The Coin Collector's Manual: Or, Guide to the Numismatic Student in the Formation of a Cabinet of Coins: Comprising an Historical and Critical Account of the Origin and Progress of Coinage, from the Earliest Period to the Fall of the Roman Empire; with Some Account of the Coinages of Modern Europe, More Especially of Great Britain, Volume 1

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Bohn, 1853 - Numismatics
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Page 10 - ... seen weighing it, while others note down on a tablet the exact amount. This sort of money, passing by weight, and not by tale, is thus of a totally distinct character from coins. We have a more positive notice of this kind of money, where Abraham is stated to have given to Abimelech, King of Gera, one thousand pieces of silver, evidently referring to money of this description; and also in the purchase of the field of Machpelah, when " Abraham weighed to Ephron the silver which he had named,"...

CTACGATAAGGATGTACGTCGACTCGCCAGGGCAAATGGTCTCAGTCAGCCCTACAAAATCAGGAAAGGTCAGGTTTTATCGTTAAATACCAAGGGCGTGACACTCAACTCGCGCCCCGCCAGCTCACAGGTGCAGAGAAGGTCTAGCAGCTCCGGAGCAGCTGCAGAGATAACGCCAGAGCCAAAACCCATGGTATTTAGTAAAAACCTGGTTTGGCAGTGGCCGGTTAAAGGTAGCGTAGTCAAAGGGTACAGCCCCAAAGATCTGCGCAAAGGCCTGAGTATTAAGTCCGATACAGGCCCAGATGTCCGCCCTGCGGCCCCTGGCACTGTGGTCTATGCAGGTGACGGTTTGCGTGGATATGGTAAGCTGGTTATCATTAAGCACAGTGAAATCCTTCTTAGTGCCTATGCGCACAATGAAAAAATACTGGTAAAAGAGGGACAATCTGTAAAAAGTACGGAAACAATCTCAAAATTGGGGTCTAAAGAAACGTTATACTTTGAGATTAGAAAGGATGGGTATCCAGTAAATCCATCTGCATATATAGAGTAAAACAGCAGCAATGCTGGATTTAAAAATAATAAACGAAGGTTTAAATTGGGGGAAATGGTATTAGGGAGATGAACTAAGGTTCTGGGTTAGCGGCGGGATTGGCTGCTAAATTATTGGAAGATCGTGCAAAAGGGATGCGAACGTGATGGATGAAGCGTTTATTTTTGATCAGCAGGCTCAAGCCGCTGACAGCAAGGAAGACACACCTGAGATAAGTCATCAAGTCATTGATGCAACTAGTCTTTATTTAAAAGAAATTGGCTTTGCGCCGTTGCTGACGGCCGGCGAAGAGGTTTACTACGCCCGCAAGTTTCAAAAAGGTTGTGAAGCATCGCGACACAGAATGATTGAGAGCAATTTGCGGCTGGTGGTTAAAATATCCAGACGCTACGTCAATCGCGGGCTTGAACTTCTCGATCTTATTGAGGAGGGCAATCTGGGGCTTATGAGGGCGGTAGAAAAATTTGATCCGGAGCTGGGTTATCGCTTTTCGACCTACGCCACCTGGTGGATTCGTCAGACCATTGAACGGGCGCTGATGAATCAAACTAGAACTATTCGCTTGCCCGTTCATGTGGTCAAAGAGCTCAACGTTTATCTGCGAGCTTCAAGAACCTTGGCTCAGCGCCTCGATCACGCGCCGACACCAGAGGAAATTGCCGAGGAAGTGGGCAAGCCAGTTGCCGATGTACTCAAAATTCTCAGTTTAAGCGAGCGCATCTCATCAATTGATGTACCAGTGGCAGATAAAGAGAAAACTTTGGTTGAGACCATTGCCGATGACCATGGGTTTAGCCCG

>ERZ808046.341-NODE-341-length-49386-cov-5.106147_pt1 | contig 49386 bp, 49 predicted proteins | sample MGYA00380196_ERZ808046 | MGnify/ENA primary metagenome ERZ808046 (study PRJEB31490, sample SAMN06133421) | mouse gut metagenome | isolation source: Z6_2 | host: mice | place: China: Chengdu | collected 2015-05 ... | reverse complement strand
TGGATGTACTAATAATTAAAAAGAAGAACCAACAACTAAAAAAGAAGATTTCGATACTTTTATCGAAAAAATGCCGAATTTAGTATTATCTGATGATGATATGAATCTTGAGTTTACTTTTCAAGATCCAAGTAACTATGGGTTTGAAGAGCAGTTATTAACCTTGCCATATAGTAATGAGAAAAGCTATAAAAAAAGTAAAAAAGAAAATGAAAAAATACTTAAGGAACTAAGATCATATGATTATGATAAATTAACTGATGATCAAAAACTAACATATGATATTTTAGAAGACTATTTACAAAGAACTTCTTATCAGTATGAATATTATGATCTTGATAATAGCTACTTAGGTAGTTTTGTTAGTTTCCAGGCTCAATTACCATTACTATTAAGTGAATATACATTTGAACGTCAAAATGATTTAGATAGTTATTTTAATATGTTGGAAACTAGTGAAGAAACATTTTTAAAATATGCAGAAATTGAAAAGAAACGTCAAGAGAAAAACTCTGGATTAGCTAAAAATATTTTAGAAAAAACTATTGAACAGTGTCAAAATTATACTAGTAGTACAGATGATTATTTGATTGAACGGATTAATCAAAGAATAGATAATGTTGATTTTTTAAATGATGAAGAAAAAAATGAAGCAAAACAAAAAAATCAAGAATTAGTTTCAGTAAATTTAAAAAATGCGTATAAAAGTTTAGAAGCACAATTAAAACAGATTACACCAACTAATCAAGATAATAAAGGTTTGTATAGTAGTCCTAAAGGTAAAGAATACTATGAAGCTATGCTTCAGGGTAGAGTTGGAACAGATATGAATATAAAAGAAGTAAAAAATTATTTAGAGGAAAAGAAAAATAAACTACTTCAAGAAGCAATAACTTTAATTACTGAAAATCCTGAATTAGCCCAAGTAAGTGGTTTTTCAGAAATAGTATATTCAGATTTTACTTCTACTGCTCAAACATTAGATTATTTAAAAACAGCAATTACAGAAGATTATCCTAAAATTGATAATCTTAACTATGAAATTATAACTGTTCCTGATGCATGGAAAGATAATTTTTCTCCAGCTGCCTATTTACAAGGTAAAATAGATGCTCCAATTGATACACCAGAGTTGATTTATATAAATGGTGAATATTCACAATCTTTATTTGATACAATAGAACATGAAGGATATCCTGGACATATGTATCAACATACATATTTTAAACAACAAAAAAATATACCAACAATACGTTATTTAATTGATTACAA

Page 5 - Grecian splendour: some coins of that epoch presenting works unsurpassed in beauty by sculpture on a larger scale. We may trace on the Roman series the gradual decline of art with the decay of the empire, until, with the complete prostration of Roman power in the west, art became nearly extinct ; to revive, after a dormant period, in a totally new feeling, in the quaint but energetic character known as Gothic, the development of which may be traced in the coinage of modern Europe, from the fifth...
Page 4 - state gazette," on which all the truly great events of the empire were periodically published; and when we find such announcements as Egypta Capta on coins of Augustus, struck on the conquest of Egypt.
Page 12 - Minor is generally believed to have preceded the silver coinage of ^Egina, or that of any other part of Greece, I shall first treat of the earliest known gold coins. These were doubtless adjusted to some well known and generally acknowledged weight or standard, and so received the name of stater, a Greek word signifying standard. This standard appears to have been a weight corresponding to two drachmae of silver, and of the value of twenty. Thus, the Greeks...
Page 1 - Greeks we owe, if not the invention, at all events, the very early general extension of a circulating medium in this form, and on their coins of the very earliest period we find records of the migrations, the mythology, and the manners and state of civilisation of this great and interesting people.